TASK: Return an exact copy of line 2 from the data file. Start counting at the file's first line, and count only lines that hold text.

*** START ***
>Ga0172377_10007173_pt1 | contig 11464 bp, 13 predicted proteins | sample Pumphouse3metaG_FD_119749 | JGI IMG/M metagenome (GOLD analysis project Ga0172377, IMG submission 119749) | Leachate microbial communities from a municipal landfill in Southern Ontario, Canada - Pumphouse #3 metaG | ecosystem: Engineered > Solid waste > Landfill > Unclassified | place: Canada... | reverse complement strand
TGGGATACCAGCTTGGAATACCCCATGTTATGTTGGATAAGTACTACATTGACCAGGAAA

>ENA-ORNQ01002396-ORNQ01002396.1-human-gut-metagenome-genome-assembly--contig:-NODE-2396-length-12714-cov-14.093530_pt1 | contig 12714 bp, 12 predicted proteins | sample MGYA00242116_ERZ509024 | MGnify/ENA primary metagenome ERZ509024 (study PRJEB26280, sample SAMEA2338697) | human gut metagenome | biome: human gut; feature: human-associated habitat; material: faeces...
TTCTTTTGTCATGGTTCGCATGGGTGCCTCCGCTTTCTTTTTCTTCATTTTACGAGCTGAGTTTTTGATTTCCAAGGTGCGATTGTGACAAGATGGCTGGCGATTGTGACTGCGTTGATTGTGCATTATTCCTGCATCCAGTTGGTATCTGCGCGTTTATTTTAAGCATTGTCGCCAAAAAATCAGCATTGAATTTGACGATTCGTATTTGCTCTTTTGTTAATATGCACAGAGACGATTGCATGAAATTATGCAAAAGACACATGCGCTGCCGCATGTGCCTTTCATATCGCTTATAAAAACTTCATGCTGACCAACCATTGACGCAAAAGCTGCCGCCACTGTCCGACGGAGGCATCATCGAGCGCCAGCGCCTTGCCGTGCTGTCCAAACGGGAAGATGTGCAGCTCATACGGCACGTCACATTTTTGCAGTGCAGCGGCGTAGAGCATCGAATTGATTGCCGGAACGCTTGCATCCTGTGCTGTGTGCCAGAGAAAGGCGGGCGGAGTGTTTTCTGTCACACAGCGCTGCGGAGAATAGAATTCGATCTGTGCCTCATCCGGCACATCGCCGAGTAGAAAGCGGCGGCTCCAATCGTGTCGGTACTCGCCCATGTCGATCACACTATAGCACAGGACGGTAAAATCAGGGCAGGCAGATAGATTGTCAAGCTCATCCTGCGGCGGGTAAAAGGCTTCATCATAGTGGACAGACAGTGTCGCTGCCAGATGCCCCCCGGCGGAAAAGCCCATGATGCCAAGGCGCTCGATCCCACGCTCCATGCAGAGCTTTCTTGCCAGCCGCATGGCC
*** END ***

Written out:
TGGGATACCAGCTTGGAATACCCCATGTTATGTTGGATAAGTACTACATTGACCAGGAAA